Monday, May 28, 2012

SICP 2.59 - 2.60: Sets as unordered lists

From SICP section 2.3.3  Example: Representing Sets

Section 2.3.3 shows us several ways to represent sets in Scheme, starting with unordered sets. To start, we define what a 'set' is by specifying the operations that are to be used on sets. These are:

  • element-of-set? - a predicate function that determines whether a given element is a member of a set.
  • adjoin-set - takes an object and a set as arguments and returns the set that contains the elements of the original set and the adjoined object.
  • intersection-set - computes the intersection of two sets, which is the set containing only elements that appear in both arguments.
  • union-set - computes the union of two sets, which is the set containing each element that appears in either argument.

We represent a set as an unordered list by making sure no element appears more than once. The text provides the following implementations for representing sets as unordered lists.

(define (element-of-set? x set)
  (cond ((null? set) false)
        ((equal? x (car set)) true)
        (else (element-of-set? x (cdr set)))))

(define (adjoin-set x set)
  (if (element-of-set? x set)
      set
      (cons x set)))

(define (intersection-set set1 set2)
  (cond ((or (null? set1) (null? set2)) '())
        ((element-of-set? (car set1) set2)        
         (cons (car set1)
               (intersection-set (cdr set1) set2)))
        (else (intersection-set (cdr set1) set2))))

We can define a few lists to test and see how these procedures work together.

> (define odds '(1 3 5 7))
> (define evens '(2 4 6 8))
> (define primes '(2 3 5 7))
> (element-of-set? 5 odds)
#t
> (element-of-set? 5 evens)
#f
> odds
(1 3 5 7)
> (adjoin-set 9 odds)
(9 1 3 5 7)
> (intersection-set odds evens)
()
> (intersection-set odds primes)
(3 5 7)
> (intersection-set evens primes)
(2)

Exercise 2.59 asks us to implement the union-set operation for the unordered-list representation of sets.

(define (union-set set1 set2)
  (cond ((null? set1) set2)
        ((null? set2) set1)
        ((element-of-set? (car set1) set2) (union-set (cdr set1) set2))
        (else (cons (car set1) (union-set (cdr set1) set2)))))

This implementation starts by checking to see if either set is null. If so, the other set is returned immediately. The procedure then checks to see if the first element of set1 is an element of set2. If so, that element is discarded from the first set, and the union of the remaining elements of set1 and set2 are returned. If the first element of set1 is not an element of set2, it is included in the list returned by the procedure.

> (union-set odds evens)
(1 3 5 7 2 4 6 8)
> (union-set odds primes)
(1 2 3 5 7)
> (union-set evens primes)
(4 6 8 2 3 5 7)


Exercise 2.60 asks us what would need to change in the implementations above if we redefine 'set' to allow duplicate elements. For example, the set {1, 2, 3} could be represented as the list (2 3 2 1 3 2 2). We need to compare the efficiency of each of the new procedures with their original (non-duplicate) implementations. The exercise also asks if there are applications where the new representation would be preferred over the original.

The implementation of element-of-set? doesn't need to change. It returns #t when it finds an element that matches the input element, otherwise it returns #f. The implementation of adjoin-set is simplified by the new definition. Since we no longer need to check to see if the input element already exists in the set, we can just cons the element to the existing set.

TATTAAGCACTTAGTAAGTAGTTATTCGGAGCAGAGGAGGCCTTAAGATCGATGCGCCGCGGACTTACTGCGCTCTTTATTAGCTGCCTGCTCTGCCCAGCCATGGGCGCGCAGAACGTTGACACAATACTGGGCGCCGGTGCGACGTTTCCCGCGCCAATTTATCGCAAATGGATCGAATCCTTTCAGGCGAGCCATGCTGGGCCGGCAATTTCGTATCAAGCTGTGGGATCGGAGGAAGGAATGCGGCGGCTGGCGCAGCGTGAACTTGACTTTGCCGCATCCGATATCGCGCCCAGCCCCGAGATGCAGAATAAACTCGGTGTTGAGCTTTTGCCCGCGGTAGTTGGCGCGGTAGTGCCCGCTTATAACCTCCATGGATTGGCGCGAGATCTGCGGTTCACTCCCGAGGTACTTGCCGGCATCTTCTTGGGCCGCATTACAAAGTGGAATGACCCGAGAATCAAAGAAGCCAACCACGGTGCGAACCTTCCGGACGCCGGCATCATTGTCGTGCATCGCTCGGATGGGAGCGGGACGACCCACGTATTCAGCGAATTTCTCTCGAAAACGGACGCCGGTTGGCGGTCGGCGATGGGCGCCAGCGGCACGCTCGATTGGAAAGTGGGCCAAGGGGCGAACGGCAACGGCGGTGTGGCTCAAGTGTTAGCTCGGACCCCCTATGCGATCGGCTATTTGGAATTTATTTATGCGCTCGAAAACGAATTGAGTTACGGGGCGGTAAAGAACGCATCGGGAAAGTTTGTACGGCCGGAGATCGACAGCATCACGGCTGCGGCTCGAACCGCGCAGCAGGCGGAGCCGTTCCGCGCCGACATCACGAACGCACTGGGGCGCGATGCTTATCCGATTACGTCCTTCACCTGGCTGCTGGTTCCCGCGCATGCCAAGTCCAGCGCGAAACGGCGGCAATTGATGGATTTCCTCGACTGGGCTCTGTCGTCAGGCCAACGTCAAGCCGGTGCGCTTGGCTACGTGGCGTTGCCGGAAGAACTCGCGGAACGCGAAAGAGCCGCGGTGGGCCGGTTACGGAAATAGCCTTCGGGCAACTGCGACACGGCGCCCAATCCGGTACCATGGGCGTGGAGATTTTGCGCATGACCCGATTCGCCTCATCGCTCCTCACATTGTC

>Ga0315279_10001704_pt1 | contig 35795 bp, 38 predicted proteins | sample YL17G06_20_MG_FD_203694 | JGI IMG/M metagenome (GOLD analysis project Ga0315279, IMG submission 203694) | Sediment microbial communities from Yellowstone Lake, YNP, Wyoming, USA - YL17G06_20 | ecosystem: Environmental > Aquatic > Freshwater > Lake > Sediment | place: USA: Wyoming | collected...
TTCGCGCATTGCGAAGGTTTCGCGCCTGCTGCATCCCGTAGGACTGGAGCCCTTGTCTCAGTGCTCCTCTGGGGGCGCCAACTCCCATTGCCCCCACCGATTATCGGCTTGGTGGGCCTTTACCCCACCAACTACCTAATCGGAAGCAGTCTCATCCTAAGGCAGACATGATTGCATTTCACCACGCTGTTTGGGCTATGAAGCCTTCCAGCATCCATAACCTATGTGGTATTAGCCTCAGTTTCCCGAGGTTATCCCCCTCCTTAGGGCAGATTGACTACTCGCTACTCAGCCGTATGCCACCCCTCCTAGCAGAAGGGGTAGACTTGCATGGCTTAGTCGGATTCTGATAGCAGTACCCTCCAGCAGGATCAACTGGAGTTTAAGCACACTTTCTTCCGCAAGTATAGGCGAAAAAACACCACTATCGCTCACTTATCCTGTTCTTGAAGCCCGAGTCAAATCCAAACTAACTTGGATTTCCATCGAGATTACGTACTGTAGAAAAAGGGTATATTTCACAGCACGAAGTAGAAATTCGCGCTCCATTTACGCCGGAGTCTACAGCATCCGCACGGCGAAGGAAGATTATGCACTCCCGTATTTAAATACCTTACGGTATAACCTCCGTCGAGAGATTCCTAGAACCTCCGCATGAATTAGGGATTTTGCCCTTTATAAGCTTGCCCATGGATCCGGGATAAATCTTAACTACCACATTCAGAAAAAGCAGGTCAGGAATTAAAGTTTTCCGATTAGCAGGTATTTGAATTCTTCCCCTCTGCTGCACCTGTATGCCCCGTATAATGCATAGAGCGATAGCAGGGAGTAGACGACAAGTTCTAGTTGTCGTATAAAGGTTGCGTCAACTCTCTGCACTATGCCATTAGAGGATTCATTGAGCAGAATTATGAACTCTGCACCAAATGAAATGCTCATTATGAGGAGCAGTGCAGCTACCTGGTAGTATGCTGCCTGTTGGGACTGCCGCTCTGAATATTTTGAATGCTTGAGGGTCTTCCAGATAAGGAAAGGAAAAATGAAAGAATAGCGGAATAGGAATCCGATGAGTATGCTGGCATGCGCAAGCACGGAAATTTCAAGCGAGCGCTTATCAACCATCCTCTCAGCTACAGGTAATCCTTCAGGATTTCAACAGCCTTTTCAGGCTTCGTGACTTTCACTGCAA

(define (adjoin-set x set)
   (cons x set))

Like adjoin-set, union-set is also simplified by allowing duplicate elements.

(define (union-set set1 set2) 
   (append set1 set2))

We have an interesting choice when it comes to intersection-set. The intersection of two sets under the original (non-duplicate) definition doesn't seem like it requires any change in implementation since duplicates are now allowed, not necessarily required. However, look what happens when you execute intersection-set with duplicate elements in the first set vs. the second set.

> (define primes '(2 3 5 7))
> (define twos '(2 2 2))
> (intersection-set primes twos)
(2)
> (intersection-set twos primes)
(2 2 2)

The result is different depending on which set has duplicate elements. This is because the original implementation checks each element of the first set independently to see if they're present in the second set. When the first set contains duplicates, so will the result. Since the instructions in the exercise are ambiguous (and being the typical lazy programmer that I am), I'm going to say that this implementation does not need to change.

Since element-of-set? and intersection-set haven't changed, neither will their performance. Since adjoin-set and union-set no longer need to check for duplicate elements, the performance of both of these procedures is improved. The number of steps required by adjoin-set has gone from $O(n)$ to $O(1)$. The number of steps required by union-set has gone from $O(n^2)$ to $O(n)$.

The penalty that we pay for these performance improvements is that sets now require more memory to accommodate duplicate elements. This representation would be preferred over the original in cases where we don't care about that added memory overhead, and where most of our operations are either adjoin-set or union-set.


 Related:

For links to all of the SICP lecture notes and exercises that I've done so far, see The SICP Challenge.

1 comment:

Anonymous said...

Hey Bill,
Your union-set procedure generates a recursive process.
The following is a union-set procedure that generates an iterative process.

(define (union-set set1 set2)
(cond ((null? set1) set2)
((element-of-set? (car set1) set2)
(union-set (cdr set1) set2))
(else (union-set (cdr set1) (cons (car set1) set2)))))


Only the last line has been changed. The order of the elements in the set doesn't matter.